Available at Cost Plus World Market
“Bright green-gold color and aromas of apple, spices, flowers and nuts. Crisp, bright and dry with medium-full body. Intense ginger and apple flavors with nutty and floral nuances. Clean, lemony finish that is quite dry. A pleasure with chicken salad, scampi, filet of sole, brie and fruit desserts. Serve as an aperitif, too.”
• 2 tablespoons of active dry yeast
• 1 and 1/4 cup of warm water (110° to 115°)—hotter water will kill the yeast
• 1/3 cup of vegetable oil (do not use canola oil, which tastes fishy in baked goods; peanut, corn or pure vegetable oils are preferred)
• 1/4 cup of sugar, any variety
• 1 egg
• 1 teaspoon of salt
• 3 and 1/2 cups of unbleached or all-purpose white flour
In a large bowl, dissolve yeast in the warm water. Add oil and sugar; let stand for 5 minutes. Then, add the egg, salt, and flour.
Turn onto a floured surface; knead for about four minutes, until smooth and elastic, adding flour as needed. Form the dough into a ball, cover, and let it rise for ten minutes. Divide the dough into 12 flat, round pieces. Place 3 inches apart on buttered baking sheets.
Cover and let rise for 30 minutes. Bake on top oven rack at 400° for 15 minutes, or until golden brown. Monitor closely to prevent burning. Remove from pans to wire racks to cool. This recipe makes twelve hamburger buns. For dinner rolls, do not flatten but shape your twelve dough pieces into balls.
~~Copyright M-J de Mesterton, Elegant Survival 2008
Clothes dryers are energy-wasters, and will ruin your clothes as well, through fiber-loss and shrinkage. Hand-washing and line-drying your shirts will extend their lives. I use Zote soap and a microfiber cloth to rub dirt out of cuffs and collars. Underarms need special attention, too. I use a microfibre cloth instead of a brush because it is more gentle on the fabric, while strong enough to grab what I like to call “café crud” from cuffs. You don’t need a fancy contraption for clothes-drying; a five-dollar investment in a clothesline from Walmart, and a packet of wooden clothespins for about three dollars will do. Having a couple of trees to hold your clothesline at each end is lucky indeed, but in their absence, wooden posts can be installed.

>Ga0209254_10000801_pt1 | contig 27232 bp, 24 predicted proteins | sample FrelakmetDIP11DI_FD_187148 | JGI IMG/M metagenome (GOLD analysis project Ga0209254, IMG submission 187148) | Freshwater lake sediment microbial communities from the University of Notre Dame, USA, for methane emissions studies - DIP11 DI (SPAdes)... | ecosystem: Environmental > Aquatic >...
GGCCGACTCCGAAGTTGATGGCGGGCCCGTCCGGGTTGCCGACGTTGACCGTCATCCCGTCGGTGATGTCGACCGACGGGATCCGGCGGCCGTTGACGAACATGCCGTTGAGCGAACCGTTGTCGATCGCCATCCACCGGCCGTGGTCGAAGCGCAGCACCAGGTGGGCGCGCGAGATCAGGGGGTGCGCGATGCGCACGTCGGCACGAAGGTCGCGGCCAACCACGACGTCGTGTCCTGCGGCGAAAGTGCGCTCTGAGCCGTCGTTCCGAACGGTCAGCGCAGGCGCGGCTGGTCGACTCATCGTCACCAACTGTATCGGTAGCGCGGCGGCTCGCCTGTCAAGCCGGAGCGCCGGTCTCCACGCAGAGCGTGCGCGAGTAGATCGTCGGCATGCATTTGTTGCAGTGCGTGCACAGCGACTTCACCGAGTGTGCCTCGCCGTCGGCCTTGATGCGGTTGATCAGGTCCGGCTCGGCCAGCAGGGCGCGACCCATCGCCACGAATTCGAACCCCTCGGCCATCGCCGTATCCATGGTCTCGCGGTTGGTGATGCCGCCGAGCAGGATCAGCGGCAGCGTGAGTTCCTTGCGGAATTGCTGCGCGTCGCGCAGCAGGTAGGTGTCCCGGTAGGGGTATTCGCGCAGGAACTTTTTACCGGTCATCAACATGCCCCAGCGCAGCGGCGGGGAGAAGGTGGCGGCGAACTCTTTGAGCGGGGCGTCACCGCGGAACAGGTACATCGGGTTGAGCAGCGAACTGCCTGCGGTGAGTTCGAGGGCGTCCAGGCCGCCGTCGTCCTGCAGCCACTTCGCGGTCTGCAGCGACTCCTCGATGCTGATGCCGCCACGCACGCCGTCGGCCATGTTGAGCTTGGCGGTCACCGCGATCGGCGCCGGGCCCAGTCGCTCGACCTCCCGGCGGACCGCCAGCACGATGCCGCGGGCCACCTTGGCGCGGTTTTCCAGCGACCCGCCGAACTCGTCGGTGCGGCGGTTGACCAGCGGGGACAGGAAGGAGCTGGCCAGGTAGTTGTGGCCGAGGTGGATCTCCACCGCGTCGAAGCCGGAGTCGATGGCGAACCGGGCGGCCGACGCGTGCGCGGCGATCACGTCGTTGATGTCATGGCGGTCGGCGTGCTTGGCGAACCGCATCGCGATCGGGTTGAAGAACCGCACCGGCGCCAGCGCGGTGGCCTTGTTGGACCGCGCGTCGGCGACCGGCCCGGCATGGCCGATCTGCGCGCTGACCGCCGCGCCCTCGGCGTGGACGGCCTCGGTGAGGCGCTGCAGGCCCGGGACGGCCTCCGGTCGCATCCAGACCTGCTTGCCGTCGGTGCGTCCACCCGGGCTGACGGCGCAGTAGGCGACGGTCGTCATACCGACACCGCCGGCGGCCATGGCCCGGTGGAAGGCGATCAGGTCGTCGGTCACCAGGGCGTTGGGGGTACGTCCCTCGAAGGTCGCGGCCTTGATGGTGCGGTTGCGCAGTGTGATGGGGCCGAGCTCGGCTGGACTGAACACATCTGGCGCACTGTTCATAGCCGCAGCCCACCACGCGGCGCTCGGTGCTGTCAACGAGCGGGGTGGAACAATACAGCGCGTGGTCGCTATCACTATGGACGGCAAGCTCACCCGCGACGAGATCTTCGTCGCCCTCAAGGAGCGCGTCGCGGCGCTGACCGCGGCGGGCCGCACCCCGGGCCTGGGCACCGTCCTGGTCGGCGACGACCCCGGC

When travelling, pack a small piece of Zote or Octagon bar-soap for hand-washing dainties and shirts in your quarters. The shower is a nice place to hang them; they will likely dry overnight, and probably not need ironing. You might pack a couple of clothes-pins as well.
The sun and Zote soap both act as fabric-brighteners, and your clothes will have a clean, fresh scent if treated to a sun-bath.
There they go again: sending high-school teens to foreign resorts for “spring break”, where kids can indulge in barbaric activities, while risking kidnapping, disease and even death. Like the parents of the teenage girl who disappeared in Aruba, these New Yorkers thought it was chic to allow under-age kids to go gallivanting about in tropical climes. For all their purported sophistication, none among these geniuses received the memos about kidnapping, the white slave-trade, and rampant murder in Mexico. And now, because of their mindless allegiance to convention, which dictates that even the quite young should be allowed to participate in this increasingly toxic “spring break” tradition, these ridiculous parents have imported a deadly flu. We all remember the imbecilic attitude of the Columbine murderers’ parents, and what that lax bunch spawned….
The authorities tell you to use hand-sanitizer. That’s a good idea. Maybe that little precaution taught to President Obama by President Bush when they shook hands, and which was castigated as “racist” by vicious left-wingers, has possibly saved the president’s life. After all, Mr. Obama shook hands on April 16th with a Mexican official who died from the new influenza just a few days later.
My husband and I have always gone out in gloves. We hate germs of all stripes. I’ve never gone grocery shopping without gloves. For one thing, the carts are filthy, and carry spittle from little kids, a population that seems to often be sick. Once we are home, I wash every item to the best of my ability to kill whatever exterior bacteria they carry; the possibility of surface germ-transference is something I never ignore.